UK: Refrigeration contractors and end users are warned of uneven run times on compressors leading to possible burn-outs on multi-compressor packs.
According to Green Point, Bitzer’s compressor remanufacturing and service support arm, the problem occurs on packs with relatively simple control systems whose default run sequence results in extended running hours for certain compressors, while other units remain underused or even idle for extended periods.
It is also said to be an issue where secondary compressors are repeatedly brought into service for short periods to support the primary compressor when additional capacity is required. “Such on-off off cycling over time causes stress to motors, which can result in overheating and, in the extreme cases, complete burn-out,” Green Point says.
“On many multi-compressor packs, a small number of compressors often end up doing much of the work due to the run sequencing control and load profile,” explains Green Point UK general manager Will Pribyl. “This is obviously not ideal and invites trouble. Add to this the problem of compressor cycling on secondary units, and it is an all-too familiar cause of breakdown, with all the consequent costs of downtime and product loss. We see this often in our remanufacturing operations, however it is almost entirely avoidable through planned rotation of compressors.”
He added: “It is a lot less expensive to rotate compressors, removing worn units and remanufacturing and replacing them on a planned basis, rather than waiting for the pack to break down and having to replace the failed unit in an emergency.”
To address the problem, Green Point is introducing a planned compressor rotation service for multi-compressor packs as part of its support for contractors, ensuring plant remains operational and continues to perform efficiently throughout its lifetime.
The approach is said to be aimed particularly at business critical areas such as data centre cooling, the food and drink industry, and high value process applications such as pharmaceuticals and the chemical, oil and gas industries.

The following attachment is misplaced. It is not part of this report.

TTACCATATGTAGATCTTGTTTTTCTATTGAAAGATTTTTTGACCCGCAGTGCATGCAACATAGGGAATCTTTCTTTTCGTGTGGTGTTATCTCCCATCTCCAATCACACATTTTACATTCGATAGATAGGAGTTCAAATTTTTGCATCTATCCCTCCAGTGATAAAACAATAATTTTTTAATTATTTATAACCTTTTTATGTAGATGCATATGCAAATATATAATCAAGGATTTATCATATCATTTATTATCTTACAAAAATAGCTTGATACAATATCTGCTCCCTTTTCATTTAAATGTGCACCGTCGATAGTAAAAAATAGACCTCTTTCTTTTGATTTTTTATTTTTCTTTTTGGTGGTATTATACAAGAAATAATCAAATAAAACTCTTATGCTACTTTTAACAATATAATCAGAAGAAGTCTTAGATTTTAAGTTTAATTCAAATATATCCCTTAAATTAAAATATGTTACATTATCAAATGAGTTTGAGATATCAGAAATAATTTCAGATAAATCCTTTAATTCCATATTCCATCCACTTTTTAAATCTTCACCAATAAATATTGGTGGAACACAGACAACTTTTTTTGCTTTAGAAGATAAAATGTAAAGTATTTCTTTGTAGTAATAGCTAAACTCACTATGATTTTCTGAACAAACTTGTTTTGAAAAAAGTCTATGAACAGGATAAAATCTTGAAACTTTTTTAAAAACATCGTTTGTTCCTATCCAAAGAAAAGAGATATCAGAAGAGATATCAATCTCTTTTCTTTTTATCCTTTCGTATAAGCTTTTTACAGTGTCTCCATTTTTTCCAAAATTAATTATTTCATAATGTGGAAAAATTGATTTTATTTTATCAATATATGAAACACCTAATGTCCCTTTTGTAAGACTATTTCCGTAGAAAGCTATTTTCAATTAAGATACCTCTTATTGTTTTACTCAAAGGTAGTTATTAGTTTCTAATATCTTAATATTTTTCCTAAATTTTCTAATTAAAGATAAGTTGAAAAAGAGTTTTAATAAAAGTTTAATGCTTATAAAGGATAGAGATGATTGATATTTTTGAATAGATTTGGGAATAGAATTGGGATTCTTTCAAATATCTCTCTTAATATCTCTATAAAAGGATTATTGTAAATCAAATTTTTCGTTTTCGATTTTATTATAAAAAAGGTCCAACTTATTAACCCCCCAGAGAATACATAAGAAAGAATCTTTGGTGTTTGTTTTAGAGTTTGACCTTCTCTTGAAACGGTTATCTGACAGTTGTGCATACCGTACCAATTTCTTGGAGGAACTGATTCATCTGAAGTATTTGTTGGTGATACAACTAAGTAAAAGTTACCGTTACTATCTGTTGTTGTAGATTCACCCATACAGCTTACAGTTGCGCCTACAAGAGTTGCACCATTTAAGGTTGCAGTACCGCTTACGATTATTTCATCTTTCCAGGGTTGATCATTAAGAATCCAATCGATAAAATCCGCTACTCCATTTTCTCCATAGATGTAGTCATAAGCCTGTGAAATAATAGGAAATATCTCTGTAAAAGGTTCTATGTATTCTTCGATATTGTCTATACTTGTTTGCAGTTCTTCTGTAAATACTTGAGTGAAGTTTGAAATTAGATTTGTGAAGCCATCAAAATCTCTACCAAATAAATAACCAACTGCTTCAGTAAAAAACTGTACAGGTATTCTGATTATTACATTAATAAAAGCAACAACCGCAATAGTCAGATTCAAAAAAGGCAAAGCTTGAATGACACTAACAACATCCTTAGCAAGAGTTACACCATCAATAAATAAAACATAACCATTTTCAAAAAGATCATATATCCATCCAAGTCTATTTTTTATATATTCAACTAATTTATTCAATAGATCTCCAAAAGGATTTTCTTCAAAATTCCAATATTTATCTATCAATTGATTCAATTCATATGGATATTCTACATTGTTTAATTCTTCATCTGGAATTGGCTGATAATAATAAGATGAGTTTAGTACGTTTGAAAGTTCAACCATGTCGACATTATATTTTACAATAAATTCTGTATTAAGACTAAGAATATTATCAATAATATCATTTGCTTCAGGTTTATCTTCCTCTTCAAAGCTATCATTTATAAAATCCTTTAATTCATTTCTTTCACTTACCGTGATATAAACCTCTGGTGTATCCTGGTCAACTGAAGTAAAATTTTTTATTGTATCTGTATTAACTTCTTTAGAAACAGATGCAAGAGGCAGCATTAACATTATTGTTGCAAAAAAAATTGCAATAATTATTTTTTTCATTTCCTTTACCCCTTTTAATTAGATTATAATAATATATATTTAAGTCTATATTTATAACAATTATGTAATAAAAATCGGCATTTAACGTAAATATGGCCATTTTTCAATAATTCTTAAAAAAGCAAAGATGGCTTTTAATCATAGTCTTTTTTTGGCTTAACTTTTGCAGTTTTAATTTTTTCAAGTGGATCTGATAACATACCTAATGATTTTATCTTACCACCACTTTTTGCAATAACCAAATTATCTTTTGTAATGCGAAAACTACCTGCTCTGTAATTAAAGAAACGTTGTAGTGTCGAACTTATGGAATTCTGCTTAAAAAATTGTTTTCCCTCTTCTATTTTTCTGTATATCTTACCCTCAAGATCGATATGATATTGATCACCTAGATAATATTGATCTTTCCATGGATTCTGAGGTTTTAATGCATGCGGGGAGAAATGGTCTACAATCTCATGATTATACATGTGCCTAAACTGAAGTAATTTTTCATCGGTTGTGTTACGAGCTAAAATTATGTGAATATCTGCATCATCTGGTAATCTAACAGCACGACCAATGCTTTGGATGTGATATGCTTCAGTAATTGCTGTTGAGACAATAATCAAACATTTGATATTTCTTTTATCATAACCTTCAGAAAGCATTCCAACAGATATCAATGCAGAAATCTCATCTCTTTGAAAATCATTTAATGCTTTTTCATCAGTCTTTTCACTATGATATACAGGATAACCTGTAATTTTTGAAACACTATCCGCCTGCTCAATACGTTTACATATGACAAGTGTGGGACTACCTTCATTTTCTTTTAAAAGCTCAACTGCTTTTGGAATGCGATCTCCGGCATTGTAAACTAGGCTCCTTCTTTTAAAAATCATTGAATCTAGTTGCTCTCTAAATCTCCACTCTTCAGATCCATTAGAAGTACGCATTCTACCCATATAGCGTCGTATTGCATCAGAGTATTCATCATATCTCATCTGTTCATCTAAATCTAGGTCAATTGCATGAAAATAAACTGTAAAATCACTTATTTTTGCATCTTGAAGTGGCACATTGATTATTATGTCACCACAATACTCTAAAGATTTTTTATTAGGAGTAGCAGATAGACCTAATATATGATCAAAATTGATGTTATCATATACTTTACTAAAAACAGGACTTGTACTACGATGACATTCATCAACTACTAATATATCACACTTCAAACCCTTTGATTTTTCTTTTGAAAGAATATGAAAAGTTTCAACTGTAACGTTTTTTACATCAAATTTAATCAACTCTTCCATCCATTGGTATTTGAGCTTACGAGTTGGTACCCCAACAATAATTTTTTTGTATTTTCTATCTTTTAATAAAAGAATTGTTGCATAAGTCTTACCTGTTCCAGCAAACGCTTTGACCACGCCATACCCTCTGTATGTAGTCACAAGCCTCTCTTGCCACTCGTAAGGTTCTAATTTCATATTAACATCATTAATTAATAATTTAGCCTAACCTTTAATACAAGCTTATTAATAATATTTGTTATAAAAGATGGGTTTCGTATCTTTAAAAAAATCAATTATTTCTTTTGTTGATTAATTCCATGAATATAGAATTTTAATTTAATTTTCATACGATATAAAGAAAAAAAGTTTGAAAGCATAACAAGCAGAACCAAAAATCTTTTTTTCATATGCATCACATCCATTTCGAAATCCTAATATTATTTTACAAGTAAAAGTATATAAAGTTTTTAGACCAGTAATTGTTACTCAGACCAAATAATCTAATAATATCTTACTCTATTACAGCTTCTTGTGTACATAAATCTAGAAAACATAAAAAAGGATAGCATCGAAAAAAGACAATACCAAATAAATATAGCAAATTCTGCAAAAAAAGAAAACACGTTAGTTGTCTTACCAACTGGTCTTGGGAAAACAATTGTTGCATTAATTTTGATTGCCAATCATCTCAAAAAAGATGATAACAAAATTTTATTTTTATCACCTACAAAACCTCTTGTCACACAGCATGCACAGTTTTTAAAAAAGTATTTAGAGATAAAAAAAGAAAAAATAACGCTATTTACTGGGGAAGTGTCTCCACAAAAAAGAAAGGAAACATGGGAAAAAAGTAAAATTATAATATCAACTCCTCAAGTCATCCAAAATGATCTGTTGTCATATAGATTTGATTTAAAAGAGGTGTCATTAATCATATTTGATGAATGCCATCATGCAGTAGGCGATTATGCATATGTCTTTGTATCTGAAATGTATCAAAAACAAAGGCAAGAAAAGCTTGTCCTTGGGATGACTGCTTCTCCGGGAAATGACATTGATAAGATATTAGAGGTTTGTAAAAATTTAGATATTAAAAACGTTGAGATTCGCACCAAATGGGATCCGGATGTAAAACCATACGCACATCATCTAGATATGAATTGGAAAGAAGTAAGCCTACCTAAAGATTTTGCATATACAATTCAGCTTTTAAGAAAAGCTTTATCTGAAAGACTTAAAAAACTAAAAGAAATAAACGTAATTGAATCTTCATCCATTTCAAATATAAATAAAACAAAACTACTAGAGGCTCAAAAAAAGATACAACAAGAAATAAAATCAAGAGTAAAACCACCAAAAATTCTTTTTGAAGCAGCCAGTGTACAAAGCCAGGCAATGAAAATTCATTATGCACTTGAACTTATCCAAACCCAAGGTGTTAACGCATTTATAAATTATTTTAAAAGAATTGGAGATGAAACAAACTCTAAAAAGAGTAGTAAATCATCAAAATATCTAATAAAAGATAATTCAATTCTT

“The ideal rotation interval will depend on the operating conditions and running hours for the pack. However, we can advise contractors so they can, in turn, formulate a sensible rotation programme for their end user customer,” said Will Pribyl.
“As the work is planned, we make sure all necessary replacement components are in stock, so turn-around is as fast as possible, usually just a couple of days. However, as the outgoing compressor is removed on site, a like-for-like replacement is immediately installed, so downtime is minimised and system capacity remains unaffected.”
The company says it recently completed a compressor rotation project through distributor RSL Ireland Ltd for an application in Ireland – involving two packs, each with four semi-hermetic screw compressors, serving a blast-freezer in a fish processing facility. One of the lead compressors had failed, prompting an investigation which showed that disproportionate run-time was the cause.
Paul Lynch, RSL Ireland technical manager, said: “The packs had been converted from R404A to R409A a year earlier, but that was not the reason for the failure. The breakdown was due to the pack control disproportionately loading the lead compressor. Green Point was able to supply an immediate exchange compressor to replace the damaged unit, and carry out a follow-up compressor rotation project to avoid similar failures in future.”